This decision should be considered in context of asset protection. The reason you are being asked to back the loan will most likely be because the lender is not confident in your child’s ability to service the repayments on what is commonly a 30-year term. Should your child default on repayment, you will be required to foot the bill and this could cause financial hardship that could threaten your livelihood and put your assets at risk. In a guarantor scenario, you won’t be the owner of the asset (i.e. it’s your child’s home) which can make things even more complex, particularly if they are in a relationship with a spouse or de facto partner.
A more appropriate option may be to gift or loan your child money. However, it must also be said, this approach has risks as well.
For example, there have been many well-intentioned parents who have gifted a substantial amount of money to an adult child and their spouse for the purpose of financing a family home, then the relationship breaks down. The home is sold and the proceeds from the sale are more than likely subject to family law provisions, whereby a large portion of the proceeds are split with your child’s now ex-spouse. This means a potentially significant amount of money would be ‘lost’ from your family’s legacy.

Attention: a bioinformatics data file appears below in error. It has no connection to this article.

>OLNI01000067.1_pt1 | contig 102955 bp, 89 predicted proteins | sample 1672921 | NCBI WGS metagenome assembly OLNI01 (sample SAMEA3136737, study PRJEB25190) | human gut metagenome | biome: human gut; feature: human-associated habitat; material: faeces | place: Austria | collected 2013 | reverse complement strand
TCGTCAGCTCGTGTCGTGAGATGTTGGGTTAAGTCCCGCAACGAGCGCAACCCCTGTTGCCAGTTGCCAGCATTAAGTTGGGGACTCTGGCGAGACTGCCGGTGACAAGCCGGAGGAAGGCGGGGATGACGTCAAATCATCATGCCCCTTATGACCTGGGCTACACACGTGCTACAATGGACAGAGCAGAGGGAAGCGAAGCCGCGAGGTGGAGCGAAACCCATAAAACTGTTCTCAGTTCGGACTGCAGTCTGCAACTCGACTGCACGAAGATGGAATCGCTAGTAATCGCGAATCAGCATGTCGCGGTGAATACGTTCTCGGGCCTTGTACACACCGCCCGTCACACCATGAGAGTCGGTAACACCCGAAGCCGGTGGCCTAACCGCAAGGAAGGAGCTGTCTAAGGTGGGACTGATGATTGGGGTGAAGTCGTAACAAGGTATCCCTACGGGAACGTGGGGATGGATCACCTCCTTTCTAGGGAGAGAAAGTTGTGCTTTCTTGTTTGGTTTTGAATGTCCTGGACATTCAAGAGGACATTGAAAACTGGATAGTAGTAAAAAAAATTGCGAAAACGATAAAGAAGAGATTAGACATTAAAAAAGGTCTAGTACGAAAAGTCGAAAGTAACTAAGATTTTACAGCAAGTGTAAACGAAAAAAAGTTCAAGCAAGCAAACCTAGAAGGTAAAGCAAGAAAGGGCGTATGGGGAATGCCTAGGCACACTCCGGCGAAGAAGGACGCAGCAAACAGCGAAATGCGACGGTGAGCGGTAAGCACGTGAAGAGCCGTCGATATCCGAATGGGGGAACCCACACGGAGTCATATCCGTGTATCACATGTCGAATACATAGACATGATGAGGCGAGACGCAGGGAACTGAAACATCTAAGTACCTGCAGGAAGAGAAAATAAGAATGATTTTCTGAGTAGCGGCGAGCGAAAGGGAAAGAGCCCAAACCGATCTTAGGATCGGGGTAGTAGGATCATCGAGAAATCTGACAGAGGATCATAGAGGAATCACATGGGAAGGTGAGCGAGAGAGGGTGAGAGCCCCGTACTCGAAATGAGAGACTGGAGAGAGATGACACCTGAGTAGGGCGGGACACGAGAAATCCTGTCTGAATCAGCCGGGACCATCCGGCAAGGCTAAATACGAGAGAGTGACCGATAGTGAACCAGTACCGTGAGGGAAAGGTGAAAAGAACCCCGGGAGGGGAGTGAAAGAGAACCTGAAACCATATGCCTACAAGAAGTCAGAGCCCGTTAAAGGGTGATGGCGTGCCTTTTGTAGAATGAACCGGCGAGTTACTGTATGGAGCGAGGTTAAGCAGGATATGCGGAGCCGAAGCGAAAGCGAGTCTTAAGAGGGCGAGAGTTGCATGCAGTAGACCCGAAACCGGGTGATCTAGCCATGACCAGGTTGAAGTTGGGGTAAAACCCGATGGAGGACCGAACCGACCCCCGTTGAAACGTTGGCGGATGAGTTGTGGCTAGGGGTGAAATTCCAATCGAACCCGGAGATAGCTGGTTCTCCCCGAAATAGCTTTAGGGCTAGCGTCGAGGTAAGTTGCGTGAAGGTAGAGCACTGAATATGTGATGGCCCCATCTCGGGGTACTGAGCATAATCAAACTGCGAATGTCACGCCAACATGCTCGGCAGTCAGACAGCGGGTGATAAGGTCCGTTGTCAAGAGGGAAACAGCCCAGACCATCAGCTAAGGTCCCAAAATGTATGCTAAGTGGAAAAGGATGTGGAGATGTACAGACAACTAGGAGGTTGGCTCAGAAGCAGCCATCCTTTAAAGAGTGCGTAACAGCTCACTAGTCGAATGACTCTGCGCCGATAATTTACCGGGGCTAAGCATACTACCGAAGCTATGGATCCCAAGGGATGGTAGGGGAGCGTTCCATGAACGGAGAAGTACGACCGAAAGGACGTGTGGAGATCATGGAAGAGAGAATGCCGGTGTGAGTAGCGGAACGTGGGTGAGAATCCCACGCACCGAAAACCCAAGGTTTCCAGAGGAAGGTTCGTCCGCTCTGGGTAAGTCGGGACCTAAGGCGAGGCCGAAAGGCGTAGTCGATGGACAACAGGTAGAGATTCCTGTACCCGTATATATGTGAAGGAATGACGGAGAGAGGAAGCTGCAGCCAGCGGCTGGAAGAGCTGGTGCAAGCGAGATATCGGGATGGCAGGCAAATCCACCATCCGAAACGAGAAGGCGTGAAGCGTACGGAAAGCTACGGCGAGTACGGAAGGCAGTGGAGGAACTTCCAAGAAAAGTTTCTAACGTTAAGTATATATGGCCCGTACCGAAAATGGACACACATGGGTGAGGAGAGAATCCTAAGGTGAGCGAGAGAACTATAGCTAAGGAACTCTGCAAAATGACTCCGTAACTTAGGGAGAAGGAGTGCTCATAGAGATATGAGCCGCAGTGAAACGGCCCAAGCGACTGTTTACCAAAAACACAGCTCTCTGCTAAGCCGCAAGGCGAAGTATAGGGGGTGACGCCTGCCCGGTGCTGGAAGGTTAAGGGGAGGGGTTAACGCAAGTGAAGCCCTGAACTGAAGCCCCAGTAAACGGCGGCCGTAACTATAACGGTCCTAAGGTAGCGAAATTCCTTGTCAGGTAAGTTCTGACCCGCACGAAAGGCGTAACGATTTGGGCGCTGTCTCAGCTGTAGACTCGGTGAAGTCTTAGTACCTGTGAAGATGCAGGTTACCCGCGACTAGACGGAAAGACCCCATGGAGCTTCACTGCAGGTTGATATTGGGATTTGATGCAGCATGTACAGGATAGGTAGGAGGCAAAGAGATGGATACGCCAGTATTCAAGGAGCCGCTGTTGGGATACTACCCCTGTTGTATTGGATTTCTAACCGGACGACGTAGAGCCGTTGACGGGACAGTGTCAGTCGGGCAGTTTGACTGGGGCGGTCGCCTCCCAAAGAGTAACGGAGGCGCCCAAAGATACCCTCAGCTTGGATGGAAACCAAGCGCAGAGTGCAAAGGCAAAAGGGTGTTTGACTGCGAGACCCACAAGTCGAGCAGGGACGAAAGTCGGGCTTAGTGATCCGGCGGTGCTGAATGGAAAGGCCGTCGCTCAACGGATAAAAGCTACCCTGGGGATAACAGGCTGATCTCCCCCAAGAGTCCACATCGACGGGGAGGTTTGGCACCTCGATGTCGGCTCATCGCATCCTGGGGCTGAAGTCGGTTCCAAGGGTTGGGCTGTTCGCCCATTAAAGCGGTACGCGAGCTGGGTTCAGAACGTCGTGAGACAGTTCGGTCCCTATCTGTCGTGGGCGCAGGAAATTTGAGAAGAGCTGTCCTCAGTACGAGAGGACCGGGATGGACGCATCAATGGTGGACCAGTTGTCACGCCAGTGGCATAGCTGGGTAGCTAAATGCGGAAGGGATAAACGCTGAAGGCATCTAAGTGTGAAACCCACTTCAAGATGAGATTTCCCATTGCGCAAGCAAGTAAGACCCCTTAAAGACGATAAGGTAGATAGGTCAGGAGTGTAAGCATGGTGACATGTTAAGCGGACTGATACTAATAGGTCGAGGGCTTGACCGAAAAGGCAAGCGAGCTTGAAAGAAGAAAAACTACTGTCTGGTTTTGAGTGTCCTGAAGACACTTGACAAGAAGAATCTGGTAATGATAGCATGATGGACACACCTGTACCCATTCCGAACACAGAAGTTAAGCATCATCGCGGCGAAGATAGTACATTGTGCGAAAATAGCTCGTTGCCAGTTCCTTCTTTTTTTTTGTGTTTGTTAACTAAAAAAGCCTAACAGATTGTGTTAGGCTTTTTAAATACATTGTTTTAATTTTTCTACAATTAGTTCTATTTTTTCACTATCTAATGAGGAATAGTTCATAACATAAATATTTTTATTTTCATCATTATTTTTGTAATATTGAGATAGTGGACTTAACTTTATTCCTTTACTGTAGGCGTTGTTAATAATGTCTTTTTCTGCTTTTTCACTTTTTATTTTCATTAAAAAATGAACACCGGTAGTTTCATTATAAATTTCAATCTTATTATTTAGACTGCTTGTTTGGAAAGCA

Had the money been loaned to the adult child and their spouse for the same purpose, it could have been formalised in a loan agreement with clauses and conditions outlining instructions for repayments.
For parent lenders, who recognise the realities of relationships in life, or do not feel confident about the future of their child’s relationship, this is a particularly attractive strategy. This is also a strategy which may be appropriate for those who have children who own businesses or work in a highly litigious environment.
Parents are also concerned about fairness when helping children. Lending with an associated loan agreement can help to ease these concerns, as greater clarity and understanding can be obtained by all family members.
Importantly, any loan agreement should be formally documented by a solicitor both for reasons of clarity and asset protection.
A formal loan agreement should include security, which typically is taken in the form of a mortgage (potentially a second mortgage if a bank has the first mortgage) over the property. This will in part, protect your financial interest which may be the deposit amount of a larger loan provided by another lender.